Ø the courage to voice her protest and the strength to stand by her protest without cowing down to hooliganism.

Ø the moral support and good wishes of dedicated women social workers like Saila Behera and Kasturi Mohapatra, as I had and continue to have.

Ø the good luck of having sincere officials in the CBI discharging their duties sincerely, as I had in my particular case.

Ø access to lawyers, like Indira Jaisingh and Anuradha Dutt, who are dedicated to the cause of women.

Ø that the Police officers of our country behave true to their uniform unlike in my case, in which, the Police assigned to protect me went out of their way to harass and humiliate me.

Ø that the media play as responsible a role in reporting on cases as the papers Pragatibadi and Dharitri did in my case.

Ø that dedicated politicians fight for her case and make an issue of the crime not the criminal.

Ø most importantly, that such unfortunate victims have the support of their families, for it is the family that forms the pillar of strength.

Lastly, I would wish the victim the courage to stand by her convictions. Courage is what gave me the immense willpower to continue fighting.

My story is a story of the shallow hypocrisy that camouflages most of the elite upper class society. To my family, my protest and my coming into the open about the violence committed against me was an unwelcome jolt to their calm existence. My protest was taken more as an exposure of things which should have remained untold. Unfortunately, my family identified more with the public ridicule and gossip than with the pain of their own daughter.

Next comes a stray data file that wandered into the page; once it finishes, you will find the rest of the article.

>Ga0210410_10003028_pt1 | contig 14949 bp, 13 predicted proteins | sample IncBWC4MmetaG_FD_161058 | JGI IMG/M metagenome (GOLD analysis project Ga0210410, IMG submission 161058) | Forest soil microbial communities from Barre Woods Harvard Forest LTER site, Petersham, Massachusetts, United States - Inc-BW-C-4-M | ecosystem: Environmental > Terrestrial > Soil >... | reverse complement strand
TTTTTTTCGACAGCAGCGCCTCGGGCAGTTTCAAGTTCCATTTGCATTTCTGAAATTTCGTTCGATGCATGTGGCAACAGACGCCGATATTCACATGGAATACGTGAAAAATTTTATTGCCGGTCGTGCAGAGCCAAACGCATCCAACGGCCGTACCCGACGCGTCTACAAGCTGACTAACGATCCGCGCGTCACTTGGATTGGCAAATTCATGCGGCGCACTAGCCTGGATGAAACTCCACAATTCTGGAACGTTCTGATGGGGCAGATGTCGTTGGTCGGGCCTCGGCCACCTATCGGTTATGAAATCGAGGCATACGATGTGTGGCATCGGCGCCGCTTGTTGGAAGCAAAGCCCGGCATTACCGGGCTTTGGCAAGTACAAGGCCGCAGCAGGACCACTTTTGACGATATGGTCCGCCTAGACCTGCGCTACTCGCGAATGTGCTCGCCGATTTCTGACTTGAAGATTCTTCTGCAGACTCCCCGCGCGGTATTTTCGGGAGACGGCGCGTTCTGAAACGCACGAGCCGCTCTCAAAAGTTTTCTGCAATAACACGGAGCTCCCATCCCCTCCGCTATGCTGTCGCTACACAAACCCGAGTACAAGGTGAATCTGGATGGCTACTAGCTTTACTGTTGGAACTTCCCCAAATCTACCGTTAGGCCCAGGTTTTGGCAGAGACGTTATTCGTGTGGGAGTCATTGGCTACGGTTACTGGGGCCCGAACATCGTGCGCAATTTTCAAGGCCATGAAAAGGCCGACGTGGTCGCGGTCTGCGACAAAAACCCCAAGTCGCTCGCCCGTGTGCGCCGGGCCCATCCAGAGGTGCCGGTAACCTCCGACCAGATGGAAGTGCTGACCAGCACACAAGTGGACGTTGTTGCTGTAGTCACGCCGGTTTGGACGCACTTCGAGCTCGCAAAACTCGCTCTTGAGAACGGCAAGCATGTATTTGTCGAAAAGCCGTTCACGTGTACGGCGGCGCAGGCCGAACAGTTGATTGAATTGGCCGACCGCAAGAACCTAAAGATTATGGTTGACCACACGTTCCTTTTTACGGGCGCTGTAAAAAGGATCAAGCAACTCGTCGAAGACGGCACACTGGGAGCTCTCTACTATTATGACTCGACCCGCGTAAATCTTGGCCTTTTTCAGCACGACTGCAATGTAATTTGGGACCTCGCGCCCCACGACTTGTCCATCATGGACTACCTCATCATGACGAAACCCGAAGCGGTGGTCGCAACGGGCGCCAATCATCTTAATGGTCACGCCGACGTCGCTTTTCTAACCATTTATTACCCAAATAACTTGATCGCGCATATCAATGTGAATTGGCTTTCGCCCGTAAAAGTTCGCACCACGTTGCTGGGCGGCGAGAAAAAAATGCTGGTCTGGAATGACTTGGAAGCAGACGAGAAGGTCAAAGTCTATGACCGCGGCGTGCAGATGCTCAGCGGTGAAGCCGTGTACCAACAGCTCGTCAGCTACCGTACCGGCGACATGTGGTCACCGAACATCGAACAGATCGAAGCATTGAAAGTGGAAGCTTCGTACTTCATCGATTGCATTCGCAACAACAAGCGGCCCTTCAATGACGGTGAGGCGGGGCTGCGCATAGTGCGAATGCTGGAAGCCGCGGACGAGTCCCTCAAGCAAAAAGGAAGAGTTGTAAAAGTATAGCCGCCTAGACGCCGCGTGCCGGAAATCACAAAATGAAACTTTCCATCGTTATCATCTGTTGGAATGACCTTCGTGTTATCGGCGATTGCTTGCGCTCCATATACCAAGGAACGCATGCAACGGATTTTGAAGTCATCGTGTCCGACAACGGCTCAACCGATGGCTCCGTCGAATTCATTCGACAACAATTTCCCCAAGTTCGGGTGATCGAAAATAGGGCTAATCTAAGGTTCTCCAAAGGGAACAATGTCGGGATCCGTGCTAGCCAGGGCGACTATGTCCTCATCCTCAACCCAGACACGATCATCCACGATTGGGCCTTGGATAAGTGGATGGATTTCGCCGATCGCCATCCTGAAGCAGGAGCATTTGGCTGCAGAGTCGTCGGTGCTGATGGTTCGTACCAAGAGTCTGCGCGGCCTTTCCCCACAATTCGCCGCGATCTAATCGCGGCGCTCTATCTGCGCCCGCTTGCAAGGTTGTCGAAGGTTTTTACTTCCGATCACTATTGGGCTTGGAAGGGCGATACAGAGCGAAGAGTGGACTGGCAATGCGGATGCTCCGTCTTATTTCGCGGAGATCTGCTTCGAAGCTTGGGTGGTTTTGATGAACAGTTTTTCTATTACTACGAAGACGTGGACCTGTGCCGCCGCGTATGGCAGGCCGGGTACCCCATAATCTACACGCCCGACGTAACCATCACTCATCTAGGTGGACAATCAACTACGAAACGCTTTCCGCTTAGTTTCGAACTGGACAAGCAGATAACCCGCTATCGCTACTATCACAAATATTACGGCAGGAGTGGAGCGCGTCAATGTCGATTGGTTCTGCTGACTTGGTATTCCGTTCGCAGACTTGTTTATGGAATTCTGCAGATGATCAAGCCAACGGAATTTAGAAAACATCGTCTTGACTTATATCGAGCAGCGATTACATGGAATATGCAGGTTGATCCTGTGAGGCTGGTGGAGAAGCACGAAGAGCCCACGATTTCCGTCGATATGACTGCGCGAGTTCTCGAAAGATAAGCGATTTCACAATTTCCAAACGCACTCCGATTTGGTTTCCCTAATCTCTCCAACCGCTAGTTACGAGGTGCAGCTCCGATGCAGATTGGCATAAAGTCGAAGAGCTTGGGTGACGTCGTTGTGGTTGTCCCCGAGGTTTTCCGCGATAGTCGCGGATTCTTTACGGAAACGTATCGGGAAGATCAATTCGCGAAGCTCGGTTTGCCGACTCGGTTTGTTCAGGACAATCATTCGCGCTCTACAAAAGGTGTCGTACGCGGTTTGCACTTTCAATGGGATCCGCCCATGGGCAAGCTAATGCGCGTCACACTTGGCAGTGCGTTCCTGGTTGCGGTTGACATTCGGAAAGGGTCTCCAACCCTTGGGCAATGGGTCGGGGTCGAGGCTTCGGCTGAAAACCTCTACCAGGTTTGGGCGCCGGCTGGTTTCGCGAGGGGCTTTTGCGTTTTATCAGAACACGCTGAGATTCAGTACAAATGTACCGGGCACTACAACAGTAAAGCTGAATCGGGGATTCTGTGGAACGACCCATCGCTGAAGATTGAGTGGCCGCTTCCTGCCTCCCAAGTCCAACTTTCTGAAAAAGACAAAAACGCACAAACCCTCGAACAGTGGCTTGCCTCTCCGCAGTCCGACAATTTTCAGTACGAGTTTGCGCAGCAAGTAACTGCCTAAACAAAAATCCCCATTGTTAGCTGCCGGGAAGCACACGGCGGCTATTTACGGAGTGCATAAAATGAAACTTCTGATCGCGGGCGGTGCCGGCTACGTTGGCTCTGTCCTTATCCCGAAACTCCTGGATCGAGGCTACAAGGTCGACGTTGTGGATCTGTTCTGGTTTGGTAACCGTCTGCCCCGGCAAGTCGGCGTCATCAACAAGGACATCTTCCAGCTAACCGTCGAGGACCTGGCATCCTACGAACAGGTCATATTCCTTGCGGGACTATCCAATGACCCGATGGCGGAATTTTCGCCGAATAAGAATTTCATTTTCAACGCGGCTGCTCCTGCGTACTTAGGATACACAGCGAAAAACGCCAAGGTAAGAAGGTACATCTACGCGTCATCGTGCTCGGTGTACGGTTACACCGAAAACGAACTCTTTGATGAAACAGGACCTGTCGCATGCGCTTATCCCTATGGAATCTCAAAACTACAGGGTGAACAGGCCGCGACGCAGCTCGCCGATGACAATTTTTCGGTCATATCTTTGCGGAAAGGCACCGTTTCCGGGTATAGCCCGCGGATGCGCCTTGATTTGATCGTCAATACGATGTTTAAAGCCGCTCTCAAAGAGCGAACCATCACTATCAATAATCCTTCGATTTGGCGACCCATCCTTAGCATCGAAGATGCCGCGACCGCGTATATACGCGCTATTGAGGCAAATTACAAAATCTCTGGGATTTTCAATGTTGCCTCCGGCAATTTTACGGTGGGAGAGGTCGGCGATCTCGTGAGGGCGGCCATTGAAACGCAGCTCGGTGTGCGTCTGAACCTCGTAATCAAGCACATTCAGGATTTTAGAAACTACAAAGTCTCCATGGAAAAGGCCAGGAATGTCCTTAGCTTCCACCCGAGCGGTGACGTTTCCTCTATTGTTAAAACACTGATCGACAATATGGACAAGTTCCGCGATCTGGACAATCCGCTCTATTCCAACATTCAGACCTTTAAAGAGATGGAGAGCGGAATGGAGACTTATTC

The struggle is hardly over as the accused will go on to appeal to the higher court. The atmos-phere of terror still prevails, and I am still unable to rent a house at Bhubaneshwar.

Touching and affectionate letters of concern, appreciation and admiration from all parts of the country have given me the courage and determination to move forward in my struggle. Today, public support is my greatest source of strength. I only wish now my personal feelings and trauma would be less deliberated upon and trampled.

I seek relief, support and understanding.

There is still a long way to go and the struggle continues.